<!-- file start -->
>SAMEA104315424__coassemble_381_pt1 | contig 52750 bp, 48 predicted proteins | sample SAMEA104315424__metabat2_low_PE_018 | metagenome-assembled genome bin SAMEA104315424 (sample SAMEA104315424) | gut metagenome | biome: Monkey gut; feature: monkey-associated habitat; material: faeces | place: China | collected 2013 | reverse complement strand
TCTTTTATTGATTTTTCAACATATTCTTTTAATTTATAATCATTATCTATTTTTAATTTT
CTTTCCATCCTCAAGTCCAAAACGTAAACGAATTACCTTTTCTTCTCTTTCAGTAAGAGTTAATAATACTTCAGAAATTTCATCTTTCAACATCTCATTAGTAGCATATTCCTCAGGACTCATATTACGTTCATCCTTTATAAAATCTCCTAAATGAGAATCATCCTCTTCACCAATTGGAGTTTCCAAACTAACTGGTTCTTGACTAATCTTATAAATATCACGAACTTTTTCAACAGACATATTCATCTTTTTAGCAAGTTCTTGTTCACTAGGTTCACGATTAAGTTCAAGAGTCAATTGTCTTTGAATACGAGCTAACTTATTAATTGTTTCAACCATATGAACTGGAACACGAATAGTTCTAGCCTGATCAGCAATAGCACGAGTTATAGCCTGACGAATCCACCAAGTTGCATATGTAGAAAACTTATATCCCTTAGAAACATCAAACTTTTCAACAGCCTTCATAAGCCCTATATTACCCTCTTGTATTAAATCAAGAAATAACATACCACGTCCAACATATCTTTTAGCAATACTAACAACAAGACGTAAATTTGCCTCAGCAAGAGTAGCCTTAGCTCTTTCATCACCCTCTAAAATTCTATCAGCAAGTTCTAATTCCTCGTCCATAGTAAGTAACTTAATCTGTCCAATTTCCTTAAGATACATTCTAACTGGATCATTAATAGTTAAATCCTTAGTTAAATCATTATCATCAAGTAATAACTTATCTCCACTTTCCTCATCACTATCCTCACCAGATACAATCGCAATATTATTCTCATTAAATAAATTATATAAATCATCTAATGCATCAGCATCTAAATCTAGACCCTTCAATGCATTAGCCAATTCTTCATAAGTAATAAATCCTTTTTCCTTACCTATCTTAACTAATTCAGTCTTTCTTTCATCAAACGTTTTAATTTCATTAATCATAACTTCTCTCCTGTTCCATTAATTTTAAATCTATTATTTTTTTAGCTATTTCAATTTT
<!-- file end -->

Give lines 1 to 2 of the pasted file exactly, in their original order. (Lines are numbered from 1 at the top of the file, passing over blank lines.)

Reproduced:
>SAMEA104315424__coassemble_381_pt1 | contig 52750 bp, 48 predicted proteins | sample SAMEA104315424__metabat2_low_PE_018 | metagenome-assembled genome bin SAMEA104315424 (sample SAMEA104315424) | gut metagenome | biome: Monkey gut; feature: monkey-associated habitat; material: faeces | place: China | collected 2013 | reverse complement strand
TCTTTTATTGATTTTTCAACATATTCTTTTAATTTATAATCATTATCTATTTTTAATTTT